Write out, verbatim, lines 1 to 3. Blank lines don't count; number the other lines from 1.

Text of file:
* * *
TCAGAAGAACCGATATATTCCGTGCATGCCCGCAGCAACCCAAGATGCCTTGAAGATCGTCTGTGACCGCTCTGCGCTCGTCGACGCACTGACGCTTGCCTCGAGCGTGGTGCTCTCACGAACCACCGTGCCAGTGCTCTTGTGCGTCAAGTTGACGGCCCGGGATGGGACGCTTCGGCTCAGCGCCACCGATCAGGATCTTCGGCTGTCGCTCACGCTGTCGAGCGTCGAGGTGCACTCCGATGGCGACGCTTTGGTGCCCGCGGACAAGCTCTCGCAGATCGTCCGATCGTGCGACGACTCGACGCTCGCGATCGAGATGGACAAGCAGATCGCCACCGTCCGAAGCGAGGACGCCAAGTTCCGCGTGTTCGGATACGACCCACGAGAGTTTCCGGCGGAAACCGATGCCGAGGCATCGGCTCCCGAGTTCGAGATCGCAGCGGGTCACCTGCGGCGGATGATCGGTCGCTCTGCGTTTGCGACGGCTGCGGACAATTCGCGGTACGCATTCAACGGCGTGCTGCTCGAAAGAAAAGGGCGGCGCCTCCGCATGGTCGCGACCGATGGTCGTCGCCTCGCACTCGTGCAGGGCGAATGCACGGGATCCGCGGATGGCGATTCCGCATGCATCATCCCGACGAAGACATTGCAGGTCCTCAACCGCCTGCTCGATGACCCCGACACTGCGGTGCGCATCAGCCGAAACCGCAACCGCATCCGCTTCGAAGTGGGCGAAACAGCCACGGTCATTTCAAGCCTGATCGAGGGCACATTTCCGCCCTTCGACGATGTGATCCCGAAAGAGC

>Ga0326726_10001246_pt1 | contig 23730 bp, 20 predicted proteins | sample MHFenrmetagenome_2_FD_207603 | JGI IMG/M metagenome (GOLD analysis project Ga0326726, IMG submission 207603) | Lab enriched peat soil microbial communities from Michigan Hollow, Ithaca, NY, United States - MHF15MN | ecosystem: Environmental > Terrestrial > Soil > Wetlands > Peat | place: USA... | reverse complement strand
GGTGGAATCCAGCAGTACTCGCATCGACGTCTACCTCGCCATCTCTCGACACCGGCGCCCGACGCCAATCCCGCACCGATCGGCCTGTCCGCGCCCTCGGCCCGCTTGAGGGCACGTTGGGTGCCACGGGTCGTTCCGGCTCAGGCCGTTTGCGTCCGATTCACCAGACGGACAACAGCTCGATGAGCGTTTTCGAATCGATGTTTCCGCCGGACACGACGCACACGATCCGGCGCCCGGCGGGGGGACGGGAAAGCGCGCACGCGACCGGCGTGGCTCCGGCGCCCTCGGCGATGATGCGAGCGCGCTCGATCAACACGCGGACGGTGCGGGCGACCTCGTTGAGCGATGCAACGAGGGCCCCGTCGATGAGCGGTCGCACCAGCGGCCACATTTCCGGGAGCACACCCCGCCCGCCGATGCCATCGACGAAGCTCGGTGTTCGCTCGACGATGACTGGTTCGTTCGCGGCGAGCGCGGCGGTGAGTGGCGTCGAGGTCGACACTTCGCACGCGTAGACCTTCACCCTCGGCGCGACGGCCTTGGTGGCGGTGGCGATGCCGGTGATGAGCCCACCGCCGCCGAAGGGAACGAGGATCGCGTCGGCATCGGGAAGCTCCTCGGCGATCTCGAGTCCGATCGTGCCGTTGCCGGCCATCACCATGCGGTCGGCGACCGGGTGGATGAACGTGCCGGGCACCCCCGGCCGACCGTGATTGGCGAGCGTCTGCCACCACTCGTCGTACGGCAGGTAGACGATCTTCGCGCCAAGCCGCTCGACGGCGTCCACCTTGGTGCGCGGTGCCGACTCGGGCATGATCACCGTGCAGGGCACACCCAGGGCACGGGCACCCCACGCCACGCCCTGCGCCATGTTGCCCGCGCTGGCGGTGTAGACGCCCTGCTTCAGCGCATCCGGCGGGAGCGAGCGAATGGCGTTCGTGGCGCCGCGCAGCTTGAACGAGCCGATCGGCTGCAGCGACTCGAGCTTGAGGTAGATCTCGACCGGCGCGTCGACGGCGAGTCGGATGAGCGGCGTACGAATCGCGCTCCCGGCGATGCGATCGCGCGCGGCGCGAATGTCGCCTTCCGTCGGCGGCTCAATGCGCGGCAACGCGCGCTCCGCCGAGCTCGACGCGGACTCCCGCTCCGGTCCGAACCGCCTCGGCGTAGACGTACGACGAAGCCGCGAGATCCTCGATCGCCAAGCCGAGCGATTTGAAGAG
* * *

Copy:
TCAGAAGAACCGATATATTCCGTGCATGCCCGCAGCAACCCAAGATGCCTTGAAGATCGTCTGTGACCGCTCTGCGCTCGTCGACGCACTGACGCTTGCCTCGAGCGTGGTGCTCTCACGAACCACCGTGCCAGTGCTCTTGTGCGTCAAGTTGACGGCCCGGGATGGGACGCTTCGGCTCAGCGCCACCGATCAGGATCTTCGGCTGTCGCTCACGCTGTCGAGCGTCGAGGTGCACTCCGATGGCGACGCTTTGGTGCCCGCGGACAAGCTCTCGCAGATCGTCCGATCGTGCGACGACTCGACGCTCGCGATCGAGATGGACAAGCAGATCGCCACCGTCCGAAGCGAGGACGCCAAGTTCCGCGTGTTCGGATACGACCCACGAGAGTTTCCGGCGGAAACCGATGCCGAGGCATCGGCTCCCGAGTTCGAGATCGCAGCGGGTCACCTGCGGCGGATGATCGGTCGCTCTGCGTTTGCGACGGCTGCGGACAATTCGCGGTACGCATTCAACGGCGTGCTGCTCGAAAGAAAAGGGCGGCGCCTCCGCATGGTCGCGACCGATGGTCGTCGCCTCGCACTCGTGCAGGGCGAATGCACGGGATCCGCGGATGGCGATTCCGCATGCATCATCCCGACGAAGACATTGCAGGTCCTCAACCGCCTGCTCGATGACCCCGACACTGCGGTGCGCATCAGCCGAAACCGCAACCGCATCCGCTTCGAAGTGGGCGAAACAGCCACGGTCATTTCAAGCCTGATCGAGGGCACATTTCCGCCCTTCGACGATGTGATCCCGAAAGAGC

>Ga0326726_10001246_pt1 | contig 23730 bp, 20 predicted proteins | sample MHFenrmetagenome_2_FD_207603 | JGI IMG/M metagenome (GOLD analysis project Ga0326726, IMG submission 207603) | Lab enriched peat soil microbial communities from Michigan Hollow, Ithaca, NY, United States - MHF15MN | ecosystem: Environmental > Terrestrial > Soil > Wetlands > Peat | place: USA... | reverse complement strand
GGTGGAATCCAGCAGTACTCGCATCGACGTCTACCTCGCCATCTCTCGACACCGGCGCCCGACGCCAATCCCGCACCGATCGGCCTGTCCGCGCCCTCGGCCCGCTTGAGGGCACGTTGGGTGCCACGGGTCGTTCCGGCTCAGGCCGTTTGCGTCCGATTCACCAGACGGACAACAGCTCGATGAGCGTTTTCGAATCGATGTTTCCGCCGGACACGACGCACACGATCCGGCGCCCGGCGGGGGGACGGGAAAGCGCGCACGCGACCGGCGTGGCTCCGGCGCCCTCGGCGATGATGCGAGCGCGCTCGATCAACACGCGGACGGTGCGGGCGACCTCGTTGAGCGATGCAACGAGGGCCCCGTCGATGAGCGGTCGCACCAGCGGCCACATTTCCGGGAGCACACCCCGCCCGCCGATGCCATCGACGAAGCTCGGTGTTCGCTCGACGATGACTGGTTCGTTCGCGGCGAGCGCGGCGGTGAGTGGCGTCGAGGTCGACACTTCGCACGCGTAGACCTTCACCCTCGGCGCGACGGCCTTGGTGGCGGTGGCGATGCCGGTGATGAGCCCACCGCCGCCGAAGGGAACGAGGATCGCGTCGGCATCGGGAAGCTCCTCGGCGATCTCGAGTCCGATCGTGCCGTTGCCGGCCATCACCATGCGGTCGGCGACCGGGTGGATGAACGTGCCGGGCACCCCCGGCCGACCGTGATTGGCGAGCGTCTGCCACCACTCGTCGTACGGCAGGTAGACGATCTTCGCGCCAAGCCGCTCGACGGCGTCCACCTTGGTGCGCGGTGCCGACTCGGGCATGATCACCGTGCAGGGCACACCCAGGGCACGGGCACCCCACGCCACGCCCTGCGCCATGTTGCCCGCGCTGGCGGTGTAGACGCCCTGCTTCAGCGCATCCGGCGGGAGCGAGCGAATGGCGTTCGTGGCGCCGCGCAGCTTGAACGAGCCGATCGGCTGCAGCGACTCGAGCTTGAGGTAGATCTCGACCGGCGCGTCGACGGCGAGTCGGATGAGCGGCGTACGAATCGCGCTCCCGGCGATGCGATCGCGCGCGGCGCGAATGTCGCCTTCCGTCGGCGGCTCAATGCGCGGCAACGCGCGCTCCGCCGAGCTCGACGCGGACTCCCGCTCCGGTCCGAACCGCCTCGGCGTAGACGTACGACGAAGCCGCGAGATCCTCGATCGCCAAGCCGAGCGATTTGAAGAG